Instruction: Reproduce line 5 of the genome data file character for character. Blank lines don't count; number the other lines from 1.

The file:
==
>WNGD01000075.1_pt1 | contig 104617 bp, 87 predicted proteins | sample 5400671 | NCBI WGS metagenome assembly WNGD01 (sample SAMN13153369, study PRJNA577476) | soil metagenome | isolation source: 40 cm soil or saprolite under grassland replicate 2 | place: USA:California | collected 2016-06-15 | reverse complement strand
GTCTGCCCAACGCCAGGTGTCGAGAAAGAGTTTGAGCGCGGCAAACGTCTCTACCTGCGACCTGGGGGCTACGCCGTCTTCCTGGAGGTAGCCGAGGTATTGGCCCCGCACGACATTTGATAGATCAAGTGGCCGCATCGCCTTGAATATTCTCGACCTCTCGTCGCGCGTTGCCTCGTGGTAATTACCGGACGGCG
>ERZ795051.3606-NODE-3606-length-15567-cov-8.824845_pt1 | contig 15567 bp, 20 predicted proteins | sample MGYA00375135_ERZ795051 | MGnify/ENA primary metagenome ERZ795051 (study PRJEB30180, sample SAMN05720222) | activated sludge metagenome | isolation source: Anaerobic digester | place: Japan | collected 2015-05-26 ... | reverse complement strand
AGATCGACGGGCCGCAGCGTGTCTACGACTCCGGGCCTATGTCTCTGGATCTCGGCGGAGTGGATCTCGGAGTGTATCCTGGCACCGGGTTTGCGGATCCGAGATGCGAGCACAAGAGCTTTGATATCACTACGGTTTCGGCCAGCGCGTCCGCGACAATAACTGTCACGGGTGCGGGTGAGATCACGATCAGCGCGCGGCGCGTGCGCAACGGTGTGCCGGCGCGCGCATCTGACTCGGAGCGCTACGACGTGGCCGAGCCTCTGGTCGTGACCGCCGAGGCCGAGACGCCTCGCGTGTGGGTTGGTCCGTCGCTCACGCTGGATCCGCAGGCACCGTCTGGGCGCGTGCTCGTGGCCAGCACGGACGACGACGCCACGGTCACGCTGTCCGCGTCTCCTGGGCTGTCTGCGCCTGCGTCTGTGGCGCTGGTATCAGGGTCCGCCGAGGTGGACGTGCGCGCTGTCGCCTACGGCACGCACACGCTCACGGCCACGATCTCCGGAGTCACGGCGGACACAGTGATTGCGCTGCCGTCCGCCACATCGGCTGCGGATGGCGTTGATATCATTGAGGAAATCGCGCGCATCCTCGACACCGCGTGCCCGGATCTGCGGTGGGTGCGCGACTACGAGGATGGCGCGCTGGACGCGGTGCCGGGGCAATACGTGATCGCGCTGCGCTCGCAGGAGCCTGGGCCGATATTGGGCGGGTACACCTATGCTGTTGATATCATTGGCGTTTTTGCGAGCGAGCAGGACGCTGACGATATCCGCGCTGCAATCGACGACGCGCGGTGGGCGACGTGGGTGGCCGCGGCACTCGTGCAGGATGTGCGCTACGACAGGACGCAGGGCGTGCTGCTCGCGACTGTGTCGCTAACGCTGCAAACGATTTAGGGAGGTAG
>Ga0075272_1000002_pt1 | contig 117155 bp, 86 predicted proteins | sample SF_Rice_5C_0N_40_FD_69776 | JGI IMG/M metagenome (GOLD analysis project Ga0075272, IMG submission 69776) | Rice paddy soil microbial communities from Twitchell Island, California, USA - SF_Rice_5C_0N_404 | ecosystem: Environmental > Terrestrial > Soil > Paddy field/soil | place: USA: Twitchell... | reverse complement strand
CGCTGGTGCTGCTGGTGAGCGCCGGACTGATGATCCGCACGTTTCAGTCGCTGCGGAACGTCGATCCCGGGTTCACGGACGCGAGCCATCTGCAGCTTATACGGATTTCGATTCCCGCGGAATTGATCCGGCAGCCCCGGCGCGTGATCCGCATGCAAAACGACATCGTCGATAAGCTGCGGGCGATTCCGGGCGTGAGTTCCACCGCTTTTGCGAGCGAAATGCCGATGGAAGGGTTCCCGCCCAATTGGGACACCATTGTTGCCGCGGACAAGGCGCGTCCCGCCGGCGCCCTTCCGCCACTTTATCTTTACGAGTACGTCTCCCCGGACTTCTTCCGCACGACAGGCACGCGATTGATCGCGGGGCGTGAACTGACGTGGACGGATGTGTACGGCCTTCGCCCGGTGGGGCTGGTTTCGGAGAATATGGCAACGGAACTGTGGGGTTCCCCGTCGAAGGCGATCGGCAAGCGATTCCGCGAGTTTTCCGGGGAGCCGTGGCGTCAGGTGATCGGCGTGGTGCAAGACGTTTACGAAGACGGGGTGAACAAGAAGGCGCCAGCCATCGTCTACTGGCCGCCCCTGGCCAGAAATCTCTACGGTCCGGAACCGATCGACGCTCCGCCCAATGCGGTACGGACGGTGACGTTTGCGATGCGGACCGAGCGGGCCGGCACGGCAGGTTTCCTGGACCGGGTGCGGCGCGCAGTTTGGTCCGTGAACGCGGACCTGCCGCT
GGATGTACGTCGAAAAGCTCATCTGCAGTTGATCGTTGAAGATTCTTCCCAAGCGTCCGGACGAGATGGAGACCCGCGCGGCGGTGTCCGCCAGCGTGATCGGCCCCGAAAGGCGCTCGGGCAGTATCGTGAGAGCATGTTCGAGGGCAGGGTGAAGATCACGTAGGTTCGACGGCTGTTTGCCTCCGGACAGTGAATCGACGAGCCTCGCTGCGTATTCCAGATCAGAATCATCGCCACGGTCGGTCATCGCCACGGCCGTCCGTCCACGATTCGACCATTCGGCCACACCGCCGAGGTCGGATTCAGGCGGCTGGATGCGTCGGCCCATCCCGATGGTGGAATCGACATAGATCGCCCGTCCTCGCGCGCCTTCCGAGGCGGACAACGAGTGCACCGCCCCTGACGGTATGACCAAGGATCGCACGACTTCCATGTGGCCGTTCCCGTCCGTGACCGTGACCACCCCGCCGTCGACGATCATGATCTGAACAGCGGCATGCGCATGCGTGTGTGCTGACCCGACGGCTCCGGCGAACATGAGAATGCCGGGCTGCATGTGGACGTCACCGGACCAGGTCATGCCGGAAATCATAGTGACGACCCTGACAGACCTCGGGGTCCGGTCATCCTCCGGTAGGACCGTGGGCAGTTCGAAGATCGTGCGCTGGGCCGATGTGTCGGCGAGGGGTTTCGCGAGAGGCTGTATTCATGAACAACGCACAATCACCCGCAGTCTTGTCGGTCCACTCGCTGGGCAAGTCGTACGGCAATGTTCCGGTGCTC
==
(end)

>Ga0075272_1000002_pt1 | contig 117155 bp, 86 predicted proteins | sample SF_Rice_5C_0N_40_FD_69776 | JGI IMG/M metagenome (GOLD analysis project Ga0075272, IMG submission 69776) | Rice paddy soil microbial communities from Twitchell Island, California, USA - SF_Rice_5C_0N_404 | ecosystem: Environmental > Terrestrial > Soil > Paddy field/soil | place: USA: Twitchell... | reverse complement strand